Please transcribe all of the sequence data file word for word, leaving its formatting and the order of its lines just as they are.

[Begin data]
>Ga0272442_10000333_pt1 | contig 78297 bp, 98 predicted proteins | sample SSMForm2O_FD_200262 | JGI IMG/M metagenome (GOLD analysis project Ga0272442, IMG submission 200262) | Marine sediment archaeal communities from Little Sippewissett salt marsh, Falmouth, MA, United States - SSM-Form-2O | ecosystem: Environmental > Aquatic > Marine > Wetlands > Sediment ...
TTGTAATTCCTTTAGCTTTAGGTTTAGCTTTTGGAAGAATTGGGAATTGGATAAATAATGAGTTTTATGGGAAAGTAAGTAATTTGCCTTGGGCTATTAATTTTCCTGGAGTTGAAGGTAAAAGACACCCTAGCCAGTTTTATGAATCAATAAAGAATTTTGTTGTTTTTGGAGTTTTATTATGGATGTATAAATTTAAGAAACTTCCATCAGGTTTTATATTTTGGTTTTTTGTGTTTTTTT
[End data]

>Ga0272442_10000333_pt1 | contig 78297 bp, 98 predicted proteins | sample SSMForm2O_FD_200262 | JGI IMG/M metagenome (GOLD analysis project Ga0272442, IMG submission 200262) | Marine sediment archaeal communities from Little Sippewissett salt marsh, Falmouth, MA, United States - SSM-Form-2O | ecosystem: Environmental > Aquatic > Marine > Wetlands > Sediment ...
TTGTAATTCCTTTAGCTTTAGGTTTAGCTTTTGGAAGAATTGGGAATTGGATAAATAATGAGTTTTATGGGAAAGTAAGTAATTTGCCTTGGGCTATTAATTTTCCTGGAGTTGAAGGTAAAAGACACCCTAGCCAGTTTTATGAATCAATAAAGAATTTTGTTGTTTTTGGAGTTTTATTATGGATGTATAAATTTAAGAAACTTCCATCAGGTTTTATATTTTGGTTTTTTGTGTTTTTTT